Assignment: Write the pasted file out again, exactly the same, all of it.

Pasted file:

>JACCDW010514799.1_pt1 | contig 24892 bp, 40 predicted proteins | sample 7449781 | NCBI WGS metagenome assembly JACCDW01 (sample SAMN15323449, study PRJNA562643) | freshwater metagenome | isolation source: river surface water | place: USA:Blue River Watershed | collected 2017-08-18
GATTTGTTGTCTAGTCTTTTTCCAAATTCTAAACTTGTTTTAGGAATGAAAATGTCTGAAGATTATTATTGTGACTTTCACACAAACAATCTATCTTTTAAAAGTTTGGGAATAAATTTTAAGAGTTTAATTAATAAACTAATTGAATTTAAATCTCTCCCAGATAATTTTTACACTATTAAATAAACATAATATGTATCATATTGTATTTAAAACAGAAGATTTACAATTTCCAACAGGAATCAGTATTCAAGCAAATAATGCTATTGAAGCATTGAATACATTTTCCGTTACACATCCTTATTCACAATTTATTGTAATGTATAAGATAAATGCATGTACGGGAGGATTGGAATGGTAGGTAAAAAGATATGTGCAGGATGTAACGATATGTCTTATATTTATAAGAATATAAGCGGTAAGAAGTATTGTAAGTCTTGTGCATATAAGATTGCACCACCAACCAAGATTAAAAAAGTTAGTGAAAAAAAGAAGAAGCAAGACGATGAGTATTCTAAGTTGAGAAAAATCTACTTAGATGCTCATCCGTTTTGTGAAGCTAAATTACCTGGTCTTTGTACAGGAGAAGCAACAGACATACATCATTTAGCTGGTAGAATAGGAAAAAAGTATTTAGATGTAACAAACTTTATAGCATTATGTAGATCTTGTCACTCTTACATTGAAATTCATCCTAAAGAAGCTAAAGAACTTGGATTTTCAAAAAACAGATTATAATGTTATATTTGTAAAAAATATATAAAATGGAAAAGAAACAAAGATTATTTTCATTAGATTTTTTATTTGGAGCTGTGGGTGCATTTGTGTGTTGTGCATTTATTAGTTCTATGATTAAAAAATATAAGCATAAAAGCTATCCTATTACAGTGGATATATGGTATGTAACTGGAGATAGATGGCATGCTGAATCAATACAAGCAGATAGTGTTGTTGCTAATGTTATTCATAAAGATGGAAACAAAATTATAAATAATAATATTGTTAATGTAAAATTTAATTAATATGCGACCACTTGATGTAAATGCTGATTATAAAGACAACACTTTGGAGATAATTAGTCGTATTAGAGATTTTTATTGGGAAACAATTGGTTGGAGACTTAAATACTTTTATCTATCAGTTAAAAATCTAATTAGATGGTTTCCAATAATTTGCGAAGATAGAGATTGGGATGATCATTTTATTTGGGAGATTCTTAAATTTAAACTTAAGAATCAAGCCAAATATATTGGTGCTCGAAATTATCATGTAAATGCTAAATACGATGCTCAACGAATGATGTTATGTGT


>JACCDW010514799.1_pt1 | contig 24892 bp, 40 predicted proteins | sample 7449781 | NCBI WGS metagenome assembly JACCDW01 (sample SAMN15323449, study PRJNA562643) | freshwater metagenome | isolation source: river surface water | place: USA:Blue River Watershed | collected 2017-08-18
GATTTGTTGTCTAGTCTTTTTCCAAATTCTAAACTTGTTTTAGGAATGAAAATGTCTGAAGATTATTATTGTGACTTTCACACAAACAATCTATCTTTTAAAAGTTTGGGAATAAATTTTAAGAGTTTAATTAATAAACTAATTGAATTTAAATCTCTCCCAGATAATTTTTACACTATTAAATAAACATAATATGTATCATATTGTATTTAAAACAGAAGATTTACAATTTCCAACAGGAATCAGTATTCAAGCAAATAATGCTATTGAAGCATTGAATACATTTTCCGTTACACATCCTTATTCACAATTTATTGTAATGTATAAGATAAATGCATGTACGGGAGGATTGGAATGGTAGGTAAAAAGATATGTGCAGGATGTAACGATATGTCTTATATTTATAAGAATATAAGCGGTAAGAAGTATTGTAAGTCTTGTGCATATAAGATTGCACCACCAACCAAGATTAAAAAAGTTAGTGAAAAAAAGAAGAAGCAAGACGATGAGTATTCTAAGTTGAGAAAAATCTACTTAGATGCTCATCCGTTTTGTGAAGCTAAATTACCTGGTCTTTGTACAGGAGAAGCAACAGACATACATCATTTAGCTGGTAGAATAGGAAAAAAGTATTTAGATGTAACAAACTTTATAGCATTATGTAGATCTTGTCACTCTTACATTGAAATTCATCCTAAAGAAGCTAAAGAACTTGGATTTTCAAAAAACAGATTATAATGTTATATTTGTAAAAAATATATAAAATGGAAAAGAAACAAAGATTATTTTCATTAGATTTTTTATTTGGAGCTGTGGGTGCATTTGTGTGTTGTGCATTTATTAGTTCTATGATTAAAAAATATAAGCATAAAAGCTATCCTATTACAGTGGATATATGGTATGTAACTGGAGATAGATGGCATGCTGAATCAATACAAGCAGATAGTGTTGTTGCTAATGTTATTCATAAAGATGGAAACAAAATTATAAATAATAATATTGTTAATGTAAAATTTAATTAATATGCGACCACTTGATGTAAATGCTGATTATAAAGACAACACTTTGGAGATAATTAGTCGTATTAGAGATTTTTATTGGGAAACAATTGGTTGGAGACTTAAATACTTTTATCTATCAGTTAAAAATCTAATTAGATGGTTTCCAATAATTTGCGAAGATAGAGATTGGGATGATCATTTTATTTGGGAGATTCTTAAATTTAAACTTAAGAATCAAGCCAAATATATTGGTGCTCGAAATTATCATGTAAATGCTAAATACGATGCTCAACGAATGATGTTATGTGT